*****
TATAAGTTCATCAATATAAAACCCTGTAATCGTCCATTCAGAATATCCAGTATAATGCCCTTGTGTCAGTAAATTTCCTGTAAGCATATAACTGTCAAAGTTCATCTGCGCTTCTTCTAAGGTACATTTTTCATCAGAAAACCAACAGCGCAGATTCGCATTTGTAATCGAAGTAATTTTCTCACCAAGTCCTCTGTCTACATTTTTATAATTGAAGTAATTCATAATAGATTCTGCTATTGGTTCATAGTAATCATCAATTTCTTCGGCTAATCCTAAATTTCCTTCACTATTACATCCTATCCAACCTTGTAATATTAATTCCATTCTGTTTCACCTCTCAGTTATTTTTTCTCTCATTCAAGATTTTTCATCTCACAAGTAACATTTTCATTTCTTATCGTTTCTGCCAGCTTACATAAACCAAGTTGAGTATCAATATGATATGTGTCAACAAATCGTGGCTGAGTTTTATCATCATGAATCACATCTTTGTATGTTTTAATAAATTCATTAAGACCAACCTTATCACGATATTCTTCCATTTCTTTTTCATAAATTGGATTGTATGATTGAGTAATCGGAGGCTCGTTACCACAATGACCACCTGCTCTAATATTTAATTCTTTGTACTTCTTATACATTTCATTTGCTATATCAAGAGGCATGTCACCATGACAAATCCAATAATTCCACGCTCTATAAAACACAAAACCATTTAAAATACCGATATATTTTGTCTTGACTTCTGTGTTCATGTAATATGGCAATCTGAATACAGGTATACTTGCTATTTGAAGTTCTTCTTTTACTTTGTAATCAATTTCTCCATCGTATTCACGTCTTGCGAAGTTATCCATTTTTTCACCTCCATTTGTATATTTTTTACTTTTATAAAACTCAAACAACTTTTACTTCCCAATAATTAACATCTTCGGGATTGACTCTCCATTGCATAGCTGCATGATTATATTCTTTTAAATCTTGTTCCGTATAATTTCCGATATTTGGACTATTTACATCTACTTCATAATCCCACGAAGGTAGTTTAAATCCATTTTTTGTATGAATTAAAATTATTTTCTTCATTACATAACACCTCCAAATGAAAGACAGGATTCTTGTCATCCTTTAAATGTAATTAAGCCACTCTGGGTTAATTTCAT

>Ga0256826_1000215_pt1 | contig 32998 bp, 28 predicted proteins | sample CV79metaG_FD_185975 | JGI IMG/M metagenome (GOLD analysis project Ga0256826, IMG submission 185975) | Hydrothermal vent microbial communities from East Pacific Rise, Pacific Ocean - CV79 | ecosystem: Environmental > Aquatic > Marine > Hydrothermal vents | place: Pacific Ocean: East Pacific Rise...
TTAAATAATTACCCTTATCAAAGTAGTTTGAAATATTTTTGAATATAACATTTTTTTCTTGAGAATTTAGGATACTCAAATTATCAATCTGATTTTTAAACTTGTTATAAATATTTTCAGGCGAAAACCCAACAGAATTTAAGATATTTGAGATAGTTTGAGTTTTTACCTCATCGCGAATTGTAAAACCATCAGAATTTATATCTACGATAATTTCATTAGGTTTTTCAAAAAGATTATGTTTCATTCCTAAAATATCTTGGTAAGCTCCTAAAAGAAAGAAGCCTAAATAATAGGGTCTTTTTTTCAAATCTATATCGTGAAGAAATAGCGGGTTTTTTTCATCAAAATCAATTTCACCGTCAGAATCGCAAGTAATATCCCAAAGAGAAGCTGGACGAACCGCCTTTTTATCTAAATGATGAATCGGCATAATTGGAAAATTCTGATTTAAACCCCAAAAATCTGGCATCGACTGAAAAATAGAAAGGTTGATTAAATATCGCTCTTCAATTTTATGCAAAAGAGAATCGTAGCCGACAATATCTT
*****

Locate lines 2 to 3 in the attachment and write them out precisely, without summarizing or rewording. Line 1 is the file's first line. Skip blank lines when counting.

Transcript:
>Ga0256826_1000215_pt1 | contig 32998 bp, 28 predicted proteins | sample CV79metaG_FD_185975 | JGI IMG/M metagenome (GOLD analysis project Ga0256826, IMG submission 185975) | Hydrothermal vent microbial communities from East Pacific Rise, Pacific Ocean - CV79 | ecosystem: Environmental > Aquatic > Marine > Hydrothermal vents | place: Pacific Ocean: East Pacific Rise...
TTAAATAATTACCCTTATCAAAGTAGTTTGAAATATTTTTGAATATAACATTTTTTTCTTGAGAATTTAGGATACTCAAATTATCAATCTGATTTTTAAACTTGTTATAAATATTTTCAGGCGAAAACCCAACAGAATTTAAGATATTTGAGATAGTTTGAGTTTTTACCTCATCGCGAATTGTAAAACCATCAGAATTTATATCTACGATAATTTCATTAGGTTTTTCAAAAAGATTATGTTTCATTCCTAAAATATCTTGGTAAGCTCCTAAAAGAAAGAAGCCTAAATAATAGGGTCTTTTTTTCAAATCTATATCGTGAAGAAATAGCGGGTTTTTTTCATCAAAATCAATTTCACCGTCAGAATCGCAAGTAATATCCCAAAGAGAAGCTGGACGAACCGCCTTTTTATCTAAATGATGAATCGGCATAATTGGAAAATTCTGATTTAAACCCCAAAAATCTGGCATCGACTGAAAAATAGAAAGGTTGATTAAATATCGCTCTTCAATTTTATGCAAAAGAGAATCGTAGCCGACAATATCTT